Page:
CanStage, the Toronto-based Canadian Stage Company, announced its 2001-2002 season Feb. 13, heralding a slate that will include the world premiere of Judith Thompson's play, Habitat, and works by Steve Martin, Shakespeare, plus four Canadian premieres.
Artistic producer Martin Bragg announced the following for the resident professional company devoted to contemporary works:
• Tempest, the late Shakespeare romance, directed by Michael Shamata, July 10-Aug. 19, 2001, in the outdoor amphitheatre in High Park.
• Habitat, a world premiere play about a home for troubled youths and a community's response to it, by Canadian playwright Judith Thompson, directed by Katherine Kaszas, Sept. 17-Oct. 13, at the Bluma Appel Theatre.
• Tillsonburg, the North American premiere of the black comedy that looks at Canada from an Irish point of view, written by and starring Malachy McKenna, Oct. 15-Nov. 10, at the Berkeley Street Theatre. • Picasso at the Lapin Agile, the Toronto premiere of the comedy by Steve Martin, about the fictional meeting between the young Picasso and the young Einstein, directed by Randall Arney, Oct. 22-Nov. 17, at the Bluma Appel Theatre.
• The Lonesome West, the Canadian premiere of Martin McDonagh's dark comedy about two brothers sharing their father's house, directed by Jackie Maxwell, Jan. 14-Feb. 9, 2002, at the Bluma Appel Theatre.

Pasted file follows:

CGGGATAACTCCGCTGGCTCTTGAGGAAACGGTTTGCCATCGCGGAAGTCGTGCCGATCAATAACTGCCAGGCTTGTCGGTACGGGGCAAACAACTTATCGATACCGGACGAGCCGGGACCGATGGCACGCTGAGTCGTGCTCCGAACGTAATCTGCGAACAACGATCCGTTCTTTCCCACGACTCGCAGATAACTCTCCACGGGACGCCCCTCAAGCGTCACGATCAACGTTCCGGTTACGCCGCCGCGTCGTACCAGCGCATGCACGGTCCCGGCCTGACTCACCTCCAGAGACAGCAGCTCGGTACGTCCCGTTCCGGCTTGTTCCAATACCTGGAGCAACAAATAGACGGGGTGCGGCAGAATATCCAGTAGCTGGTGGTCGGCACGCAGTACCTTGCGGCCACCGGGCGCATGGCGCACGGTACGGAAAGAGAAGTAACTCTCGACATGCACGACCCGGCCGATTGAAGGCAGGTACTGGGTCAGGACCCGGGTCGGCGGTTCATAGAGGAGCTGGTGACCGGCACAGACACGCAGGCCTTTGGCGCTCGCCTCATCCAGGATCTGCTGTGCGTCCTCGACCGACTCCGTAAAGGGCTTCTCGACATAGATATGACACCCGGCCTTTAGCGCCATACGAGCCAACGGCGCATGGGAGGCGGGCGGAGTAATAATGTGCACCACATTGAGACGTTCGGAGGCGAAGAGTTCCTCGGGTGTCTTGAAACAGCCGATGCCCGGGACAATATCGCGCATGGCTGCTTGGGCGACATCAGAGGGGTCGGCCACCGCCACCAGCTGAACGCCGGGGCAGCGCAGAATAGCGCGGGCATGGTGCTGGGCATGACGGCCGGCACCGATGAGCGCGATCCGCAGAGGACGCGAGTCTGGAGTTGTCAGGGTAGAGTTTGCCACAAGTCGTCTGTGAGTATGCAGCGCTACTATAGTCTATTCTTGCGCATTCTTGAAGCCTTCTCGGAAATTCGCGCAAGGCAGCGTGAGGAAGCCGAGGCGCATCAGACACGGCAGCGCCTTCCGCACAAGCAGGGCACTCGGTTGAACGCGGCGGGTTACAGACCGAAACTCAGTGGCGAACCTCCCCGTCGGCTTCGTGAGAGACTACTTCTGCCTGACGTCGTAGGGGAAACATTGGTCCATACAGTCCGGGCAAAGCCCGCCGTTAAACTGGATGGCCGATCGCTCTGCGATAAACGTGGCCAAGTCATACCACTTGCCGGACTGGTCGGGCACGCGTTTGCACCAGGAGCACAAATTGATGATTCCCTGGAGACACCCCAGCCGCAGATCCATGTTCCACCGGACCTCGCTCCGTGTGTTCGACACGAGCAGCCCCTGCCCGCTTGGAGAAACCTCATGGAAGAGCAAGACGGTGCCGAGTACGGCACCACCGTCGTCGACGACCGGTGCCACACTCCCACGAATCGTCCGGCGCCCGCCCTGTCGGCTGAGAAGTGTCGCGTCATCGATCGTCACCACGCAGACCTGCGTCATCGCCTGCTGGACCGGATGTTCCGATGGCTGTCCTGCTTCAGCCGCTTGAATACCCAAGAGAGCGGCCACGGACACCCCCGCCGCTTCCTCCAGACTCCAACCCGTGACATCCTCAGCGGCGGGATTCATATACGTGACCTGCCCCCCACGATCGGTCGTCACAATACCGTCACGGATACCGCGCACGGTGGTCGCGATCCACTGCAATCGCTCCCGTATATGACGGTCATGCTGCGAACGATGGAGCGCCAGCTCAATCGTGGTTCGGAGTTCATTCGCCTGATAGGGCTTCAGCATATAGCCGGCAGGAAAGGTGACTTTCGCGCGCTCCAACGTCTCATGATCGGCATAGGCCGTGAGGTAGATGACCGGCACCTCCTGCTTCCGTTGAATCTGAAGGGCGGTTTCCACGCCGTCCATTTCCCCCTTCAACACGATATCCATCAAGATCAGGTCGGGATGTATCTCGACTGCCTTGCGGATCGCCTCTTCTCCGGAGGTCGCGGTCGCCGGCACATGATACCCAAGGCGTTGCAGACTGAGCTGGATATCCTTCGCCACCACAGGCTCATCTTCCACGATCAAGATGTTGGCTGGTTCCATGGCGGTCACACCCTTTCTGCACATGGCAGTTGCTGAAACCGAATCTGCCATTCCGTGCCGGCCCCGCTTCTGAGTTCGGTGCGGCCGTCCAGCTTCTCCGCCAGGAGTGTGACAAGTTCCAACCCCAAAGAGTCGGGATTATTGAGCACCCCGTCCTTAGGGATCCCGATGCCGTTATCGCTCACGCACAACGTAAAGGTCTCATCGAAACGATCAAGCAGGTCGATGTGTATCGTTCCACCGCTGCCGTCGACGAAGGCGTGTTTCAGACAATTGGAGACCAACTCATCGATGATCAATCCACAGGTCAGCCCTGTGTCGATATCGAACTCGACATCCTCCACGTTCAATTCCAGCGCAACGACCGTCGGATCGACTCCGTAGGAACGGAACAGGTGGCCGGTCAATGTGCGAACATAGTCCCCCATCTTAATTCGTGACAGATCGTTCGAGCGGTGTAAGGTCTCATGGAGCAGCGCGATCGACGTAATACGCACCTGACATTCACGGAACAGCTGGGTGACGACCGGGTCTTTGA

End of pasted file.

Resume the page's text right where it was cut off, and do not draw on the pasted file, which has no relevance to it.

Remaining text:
• Lost Boys, writer-actor R.H. Thomson's acclaimed play (previously seen in Ottawa) about the lives and letters of his five uncles who served in World War I, Feb. 4-March 2, 2002, at the Berkeley Street Theatre.
• The Edible Woman, the Toronto premiere of Dave Carley's adaptation of the 1969 novel by Margaret Atwood, Feb. 18-March 16, 2002, at the Bluma Appel Theatre.
• Adam Baum and the Jew Movie, the Canadian premiere of Daniel Goldfarb's comic expose on hypocrisy and anti-Semitism in Hollywood, April 8-May 6, 2002, at the Berkeley Street Theatre.
• Indian Ink, the Canadian premiere of Tom Stoppard's drama of Anglo-Indian relations and romance, directed by Robin Phillips and starring Fiona Reid (a co production with the National Arts Centre), April 1-27, 2002, at the Bluma Appel Theatre.
The Canadian Stage Company (CanStage) bills itself as Canada's largest theatre company devoted to contemporary international works.
For more information, visit www.canstage.com.
— By Kenneth Jones